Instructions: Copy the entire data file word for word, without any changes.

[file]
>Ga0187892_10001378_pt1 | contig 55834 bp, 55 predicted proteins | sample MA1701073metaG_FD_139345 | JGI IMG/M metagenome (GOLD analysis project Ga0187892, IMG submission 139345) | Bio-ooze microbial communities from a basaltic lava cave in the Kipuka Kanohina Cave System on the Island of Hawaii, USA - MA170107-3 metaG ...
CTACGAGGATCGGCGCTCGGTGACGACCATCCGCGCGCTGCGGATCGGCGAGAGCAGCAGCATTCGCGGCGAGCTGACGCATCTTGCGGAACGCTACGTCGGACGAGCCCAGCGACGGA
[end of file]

>Ga0187892_10001378_pt1 | contig 55834 bp, 55 predicted proteins | sample MA1701073metaG_FD_139345 | JGI IMG/M metagenome (GOLD analysis project Ga0187892, IMG submission 139345) | Bio-ooze microbial communities from a basaltic lava cave in the Kipuka Kanohina Cave System on the Island of Hawaii, USA - MA170107-3 metaG ...
CTACGAGGATCGGCGCTCGGTGACGACCATCCGCGCGCTGCGGATCGGCGAGAGCAGCAGCATTCGCGGCGAGCTGACGCATCTTGCGGAACGCTACGTCGGACGAGCCCAGCGACGGA